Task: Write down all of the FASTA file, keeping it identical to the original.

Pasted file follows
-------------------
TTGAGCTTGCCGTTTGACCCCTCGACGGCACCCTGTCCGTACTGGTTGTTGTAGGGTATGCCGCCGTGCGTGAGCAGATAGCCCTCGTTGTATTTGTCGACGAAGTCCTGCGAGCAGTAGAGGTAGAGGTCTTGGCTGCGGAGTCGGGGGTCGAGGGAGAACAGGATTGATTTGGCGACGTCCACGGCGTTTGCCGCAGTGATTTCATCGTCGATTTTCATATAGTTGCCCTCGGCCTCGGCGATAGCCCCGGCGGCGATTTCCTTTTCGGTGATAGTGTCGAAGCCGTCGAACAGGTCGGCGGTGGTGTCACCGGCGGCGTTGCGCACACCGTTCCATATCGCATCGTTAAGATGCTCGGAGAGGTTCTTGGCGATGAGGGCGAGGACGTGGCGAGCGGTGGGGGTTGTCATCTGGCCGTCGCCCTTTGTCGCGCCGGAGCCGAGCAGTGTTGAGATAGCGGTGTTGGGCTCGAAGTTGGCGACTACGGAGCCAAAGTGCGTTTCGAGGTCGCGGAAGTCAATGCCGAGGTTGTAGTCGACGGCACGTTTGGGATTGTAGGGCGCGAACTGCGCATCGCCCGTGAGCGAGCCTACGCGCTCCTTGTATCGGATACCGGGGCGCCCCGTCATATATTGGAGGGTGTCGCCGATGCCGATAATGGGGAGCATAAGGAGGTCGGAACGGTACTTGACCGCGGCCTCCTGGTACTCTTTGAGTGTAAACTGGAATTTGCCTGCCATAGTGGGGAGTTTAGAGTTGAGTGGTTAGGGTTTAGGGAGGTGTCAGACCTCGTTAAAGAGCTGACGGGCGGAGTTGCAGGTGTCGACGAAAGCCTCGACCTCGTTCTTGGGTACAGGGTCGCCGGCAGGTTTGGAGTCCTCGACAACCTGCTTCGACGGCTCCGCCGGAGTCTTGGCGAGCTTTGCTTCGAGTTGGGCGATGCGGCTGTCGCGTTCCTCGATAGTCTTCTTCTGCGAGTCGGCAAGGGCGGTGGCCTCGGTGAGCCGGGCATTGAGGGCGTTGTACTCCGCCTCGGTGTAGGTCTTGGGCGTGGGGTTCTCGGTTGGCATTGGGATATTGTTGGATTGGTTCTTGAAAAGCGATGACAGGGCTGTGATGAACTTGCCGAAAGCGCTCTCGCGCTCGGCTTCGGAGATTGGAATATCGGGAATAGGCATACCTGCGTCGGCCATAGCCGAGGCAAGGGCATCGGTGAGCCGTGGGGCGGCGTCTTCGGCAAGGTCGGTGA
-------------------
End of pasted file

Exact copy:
TTGAGCTTGCCGTTTGACCCCTCGACGGCACCCTGTCCGTACTGGTTGTTGTAGGGTATGCCGCCGTGCGTGAGCAGATAGCCCTCGTTGTATTTGTCGACGAAGTCCTGCGAGCAGTAGAGGTAGAGGTCTTGGCTGCGGAGTCGGGGGTCGAGGGAGAACAGGATTGATTTGGCGACGTCCACGGCGTTTGCCGCAGTGATTTCATCGTCGATTTTCATATAGTTGCCCTCGGCCTCGGCGATAGCCCCGGCGGCGATTTCCTTTTCGGTGATAGTGTCGAAGCCGTCGAACAGGTCGGCGGTGGTGTCACCGGCGGCGTTGCGCACACCGTTCCATATCGCATCGTTAAGATGCTCGGAGAGGTTCTTGGCGATGAGGGCGAGGACGTGGCGAGCGGTGGGGGTTGTCATCTGGCCGTCGCCCTTTGTCGCGCCGGAGCCGAGCAGTGTTGAGATAGCGGTGTTGGGCTCGAAGTTGGCGACTACGGAGCCAAAGTGCGTTTCGAGGTCGCGGAAGTCAATGCCGAGGTTGTAGTCGACGGCACGTTTGGGATTGTAGGGCGCGAACTGCGCATCGCCCGTGAGCGAGCCTACGCGCTCCTTGTATCGGATACCGGGGCGCCCCGTCATATATTGGAGGGTGTCGCCGATGCCGATAATGGGGAGCATAAGGAGGTCGGAACGGTACTTGACCGCGGCCTCCTGGTACTCTTTGAGTGTAAACTGGAATTTGCCTGCCATAGTGGGGAGTTTAGAGTTGAGTGGTTAGGGTTTAGGGAGGTGTCAGACCTCGTTAAAGAGCTGACGGGCGGAGTTGCAGGTGTCGACGAAAGCCTCGACCTCGTTCTTGGGTACAGGGTCGCCGGCAGGTTTGGAGTCCTCGACAACCTGCTTCGACGGCTCCGCCGGAGTCTTGGCGAGCTTTGCTTCGAGTTGGGCGATGCGGCTGTCGCGTTCCTCGATAGTCTTCTTCTGCGAGTCGGCAAGGGCGGTGGCCTCGGTGAGCCGGGCATTGAGGGCGTTGTACTCCGCCTCGGTGTAGGTCTTGGGCGTGGGGTTCTCGGTTGGCATTGGGATATTGTTGGATTGGTTCTTGAAAAGCGATGACAGGGCTGTGATGAACTTGCCGAAAGCGCTCTCGCGCTCGGCTTCGGAGATTGGAATATCGGGAATAGGCATACCTGCGTCGGCCATAGCCGAGGCAAGGGCATCGGTGAGCCGTGGGGCGGCGTCTTCGGCAAGGTCGGTGA